by Jane Knight – Bear Pond Books
As I write this, there are four middle school kids hanging out in our play space in the Children’s Room at Bear Pond– ‘The Chicken Coop’—they are reading picture books to one another, laughing and reminiscing about their ‘childhood favorites’. I love that for these kids, there is already an established nostalgia around their childhood with relation to books. Books take residence in our reptilian brain, they shape our memory and our longing. They provide a space for shared dreams and collective loss. Kids need these places to come home to, especially when they feel alone. Here are some new books that I think are worthy of contributing to that sense of finding yourself in the place you belong— watching the sun set from your porch, reading a book with your dog in the hammock or finding a grassy patch beneath a wide, green expanse of maple leaves next to a good friend. This is where we, and our kids, find our footing.
Early Chapter Books
Mouse Scouts series by Sarah Dillard:
For fans of Ivy and Bean and Junie B. Jones, this Waitsfield, Vermont, author brings young scouting adventures to life through the stories of six mice. Endearing characters with lively illustrations that portray the excitement of scouting adventures. Ages 5 up.
The Yeti Files by Kevin Sherry
Zany humor reminiscent of Captain Underpants peppers this new series about the mysterious cryptids
that exist in stories. Yetis, Bigfoot, the Loch-ness Monster all make appearances. Ages 5 up.
Middle Grade Novels/Graphic Novels
Lumberjanes series by Noelle Stevenson
Jo, April, Mal, Molly and Ripley are five best pals determined to have an awesome summer together…and they’re not going to let any insane quest or an array of supernatural critters get in their way—this graphic novel series features five butt-kicking, rad teenage girls wailing on monsters and solving a mystery with the whole world at stake. Ages 12 up.
The Family Fletcher Takes Rock Island by Dana Alison Levy
The Fletcher family returns with a summer tale reminiscent of the Penderwicks—however this is a modern family dealing with contemporary issues. When the boys’ fundraising scheme for the local lighthouse turns into a racially charged town issue, compassion and knowledge are applied in appropriate doses. Ages 9 up.
Look Out For the Fitzgerald-Trouts by Esta Spaulding
Meet the Fitzgerald-Trouts, a band of four loosely related children living together in a lush tropical island. They take care of themselves. They sleep in their car, bathe in the ocean, eat fish they catch and fruit they pick, and can drive anywhere they need to go– they can do anything. Even, they hope, find a real home. Think updated Boxcar Children with a dose of light humor. Ages 9 up.
The Firefly Code by Megan Frazier Blakemore
An earnest dystopian mystery that celebrates the power of friendship, individuality, and imperfection. In the corporate utopia of Old Harmonie, citizens enjoy ready-made meals delivered to their identical houses in a futuristic suburb of Boston. Parents can modify their children’s genetics, amplifying and dampening characteristics as their talents unfold. Blakemore is a talented writer that tackles interesting issues deftly. For fans of The Giver. Ages 10 up.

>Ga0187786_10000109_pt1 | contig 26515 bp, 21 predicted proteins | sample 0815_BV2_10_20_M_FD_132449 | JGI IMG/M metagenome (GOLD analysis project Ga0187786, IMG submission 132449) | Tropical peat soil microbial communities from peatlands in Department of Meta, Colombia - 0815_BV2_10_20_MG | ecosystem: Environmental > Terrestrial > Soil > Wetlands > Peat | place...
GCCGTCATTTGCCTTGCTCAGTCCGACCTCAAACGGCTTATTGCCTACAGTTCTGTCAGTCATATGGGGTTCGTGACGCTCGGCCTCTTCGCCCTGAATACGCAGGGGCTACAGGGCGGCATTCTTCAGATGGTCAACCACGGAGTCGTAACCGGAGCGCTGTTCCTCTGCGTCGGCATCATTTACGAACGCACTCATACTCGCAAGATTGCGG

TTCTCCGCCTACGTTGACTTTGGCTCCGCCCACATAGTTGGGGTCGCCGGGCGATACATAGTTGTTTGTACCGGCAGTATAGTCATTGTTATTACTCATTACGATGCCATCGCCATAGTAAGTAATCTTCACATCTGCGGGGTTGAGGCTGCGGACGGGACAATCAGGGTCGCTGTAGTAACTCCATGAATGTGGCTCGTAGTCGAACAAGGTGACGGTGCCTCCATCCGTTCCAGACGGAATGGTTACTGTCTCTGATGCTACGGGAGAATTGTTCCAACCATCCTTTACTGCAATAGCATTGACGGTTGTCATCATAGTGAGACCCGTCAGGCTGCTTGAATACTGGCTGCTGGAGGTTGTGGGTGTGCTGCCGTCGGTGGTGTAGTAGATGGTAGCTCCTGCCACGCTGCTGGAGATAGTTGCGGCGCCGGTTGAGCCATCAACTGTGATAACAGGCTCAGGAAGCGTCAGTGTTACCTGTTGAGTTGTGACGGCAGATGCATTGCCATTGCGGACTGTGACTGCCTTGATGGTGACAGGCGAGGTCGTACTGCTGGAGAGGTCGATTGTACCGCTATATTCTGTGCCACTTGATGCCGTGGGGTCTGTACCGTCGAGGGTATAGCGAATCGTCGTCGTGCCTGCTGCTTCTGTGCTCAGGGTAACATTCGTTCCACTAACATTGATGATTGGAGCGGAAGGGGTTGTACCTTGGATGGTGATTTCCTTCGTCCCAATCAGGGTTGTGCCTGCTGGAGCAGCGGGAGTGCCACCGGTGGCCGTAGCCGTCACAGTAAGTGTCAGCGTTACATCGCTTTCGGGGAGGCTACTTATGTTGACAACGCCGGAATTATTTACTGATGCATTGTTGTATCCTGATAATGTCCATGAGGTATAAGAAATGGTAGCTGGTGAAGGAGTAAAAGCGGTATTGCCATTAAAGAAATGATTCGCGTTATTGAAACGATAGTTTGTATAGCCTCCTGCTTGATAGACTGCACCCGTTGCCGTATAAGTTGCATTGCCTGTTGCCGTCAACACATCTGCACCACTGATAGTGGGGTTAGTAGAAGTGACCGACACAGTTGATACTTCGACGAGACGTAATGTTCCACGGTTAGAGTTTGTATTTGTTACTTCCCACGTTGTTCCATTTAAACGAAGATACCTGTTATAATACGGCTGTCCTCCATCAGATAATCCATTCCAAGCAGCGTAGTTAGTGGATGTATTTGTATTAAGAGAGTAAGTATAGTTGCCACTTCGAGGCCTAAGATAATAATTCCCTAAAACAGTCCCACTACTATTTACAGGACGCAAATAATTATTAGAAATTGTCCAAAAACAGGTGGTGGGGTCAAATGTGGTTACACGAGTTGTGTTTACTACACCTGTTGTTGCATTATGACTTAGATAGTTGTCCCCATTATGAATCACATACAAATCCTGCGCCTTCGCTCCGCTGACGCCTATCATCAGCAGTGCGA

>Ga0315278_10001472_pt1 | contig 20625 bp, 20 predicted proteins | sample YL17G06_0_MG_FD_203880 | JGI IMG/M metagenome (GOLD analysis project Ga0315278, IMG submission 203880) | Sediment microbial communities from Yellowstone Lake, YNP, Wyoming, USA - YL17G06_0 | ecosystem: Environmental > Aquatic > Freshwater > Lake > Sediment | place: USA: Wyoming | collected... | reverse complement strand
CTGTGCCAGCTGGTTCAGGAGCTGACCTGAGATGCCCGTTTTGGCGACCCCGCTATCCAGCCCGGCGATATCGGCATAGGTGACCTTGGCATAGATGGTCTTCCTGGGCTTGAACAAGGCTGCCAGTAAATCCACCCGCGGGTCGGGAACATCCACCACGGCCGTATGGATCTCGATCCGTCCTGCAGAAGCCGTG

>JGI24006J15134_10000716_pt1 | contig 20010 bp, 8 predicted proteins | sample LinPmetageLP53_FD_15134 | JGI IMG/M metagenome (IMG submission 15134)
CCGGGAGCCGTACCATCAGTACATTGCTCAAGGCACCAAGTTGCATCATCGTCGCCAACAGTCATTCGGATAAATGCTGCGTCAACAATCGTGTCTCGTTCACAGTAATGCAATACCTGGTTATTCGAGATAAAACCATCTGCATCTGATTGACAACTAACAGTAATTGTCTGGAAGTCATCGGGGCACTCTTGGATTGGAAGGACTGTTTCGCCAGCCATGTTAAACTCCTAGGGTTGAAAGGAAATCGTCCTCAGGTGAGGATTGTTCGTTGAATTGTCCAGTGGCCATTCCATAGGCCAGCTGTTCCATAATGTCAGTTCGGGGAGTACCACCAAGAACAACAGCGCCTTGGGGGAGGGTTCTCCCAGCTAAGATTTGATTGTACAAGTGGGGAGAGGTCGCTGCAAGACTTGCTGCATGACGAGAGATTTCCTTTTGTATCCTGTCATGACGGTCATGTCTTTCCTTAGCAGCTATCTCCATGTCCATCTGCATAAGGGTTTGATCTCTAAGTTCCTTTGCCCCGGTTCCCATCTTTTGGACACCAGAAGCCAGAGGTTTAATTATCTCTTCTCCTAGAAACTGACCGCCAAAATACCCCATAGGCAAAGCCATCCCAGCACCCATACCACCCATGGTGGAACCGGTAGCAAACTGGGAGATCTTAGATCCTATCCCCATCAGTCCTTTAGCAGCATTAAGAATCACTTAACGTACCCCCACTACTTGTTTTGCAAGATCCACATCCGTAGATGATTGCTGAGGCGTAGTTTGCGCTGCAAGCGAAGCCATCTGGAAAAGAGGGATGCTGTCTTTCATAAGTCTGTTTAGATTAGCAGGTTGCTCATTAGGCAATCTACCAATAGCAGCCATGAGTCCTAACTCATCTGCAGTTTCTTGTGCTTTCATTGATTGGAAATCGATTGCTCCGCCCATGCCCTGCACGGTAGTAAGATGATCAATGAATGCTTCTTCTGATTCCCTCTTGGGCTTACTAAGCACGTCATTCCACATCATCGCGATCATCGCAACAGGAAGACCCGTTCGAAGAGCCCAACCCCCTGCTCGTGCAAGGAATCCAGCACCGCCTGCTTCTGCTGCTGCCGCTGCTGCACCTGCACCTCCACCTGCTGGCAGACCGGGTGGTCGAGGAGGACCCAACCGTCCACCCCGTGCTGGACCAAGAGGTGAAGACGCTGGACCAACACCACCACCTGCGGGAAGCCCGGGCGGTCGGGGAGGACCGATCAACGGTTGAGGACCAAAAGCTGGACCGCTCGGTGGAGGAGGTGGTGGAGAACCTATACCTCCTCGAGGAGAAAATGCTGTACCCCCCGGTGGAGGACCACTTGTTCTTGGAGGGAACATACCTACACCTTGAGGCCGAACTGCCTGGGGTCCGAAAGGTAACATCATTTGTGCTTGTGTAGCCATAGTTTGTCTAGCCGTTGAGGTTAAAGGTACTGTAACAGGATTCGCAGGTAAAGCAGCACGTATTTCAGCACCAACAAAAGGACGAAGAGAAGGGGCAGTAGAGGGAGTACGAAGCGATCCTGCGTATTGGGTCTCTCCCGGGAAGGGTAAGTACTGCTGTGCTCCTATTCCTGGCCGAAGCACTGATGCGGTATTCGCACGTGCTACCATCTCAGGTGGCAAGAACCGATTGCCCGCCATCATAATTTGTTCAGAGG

The Wild Robot by Peter Brown
“Can a robot survive in the wilderness?” Brown tackles themes of adaptation, the cycle of life and cooperation in this sweet and wonderfully illustrated novel. Makes for a great read aloud. Ages 6 up.
Moonpenny Island by Tricia Springstubb
When Flor’s best friend is sent off their island to boarding school, she struggles to adapt to her lonely and sometimes isolated life on Moonpenny. Lovable characters, and thoughtful attention to plot details, this is a winner for fans of Kate Dicamillo. Ages 9-12.
Steeplejack by A. J. Hartley
Hartley creates a vivid world with wildlife and landscapes reminiscent of those of South Africa in this alternative 19th-century fantasy. Great high-action thrills in a multi-cultural setting for both boys and girls grades 7 up.
Jackaby by William Ritter
Should I shut up now about this series? Nope, I just can’t. These supernatural mysteries set in the late 1700’s New England are a mash-up of Buffy the Vampire Slayer and Sherlock Holmes with a quirky dose of Jane Austen. Totally unique, and perfect for mature middle schoolers on up.
The Girl From Everywhere by Heidi Heilig
A swashbuckling time-travel tale and skillful mashup of science fiction and eclectic Hawaiian mythology—Nix longs to learn Navigation—the secret craft her father’s mastered that allows him to follow maps anywhere, even through time. This debut novel exceeds the simple adventure tale and also manages to be a complex exploration of love and family. Great for grades 8 and up.
Last But Not Least!
Can You Canoe? by the OkeeDokee Brothers
Enjoy some summery folksy/bluegrass tunes with your kids with the OkeeDokee Brothers! The Grammy Award-winning brothers Joe Mailander and Justin Lansing celebrate the beauty of nature and the joys of being outdoors and unplugged. Hallelujah!! All ages.
Enjoy your summers, reading friends!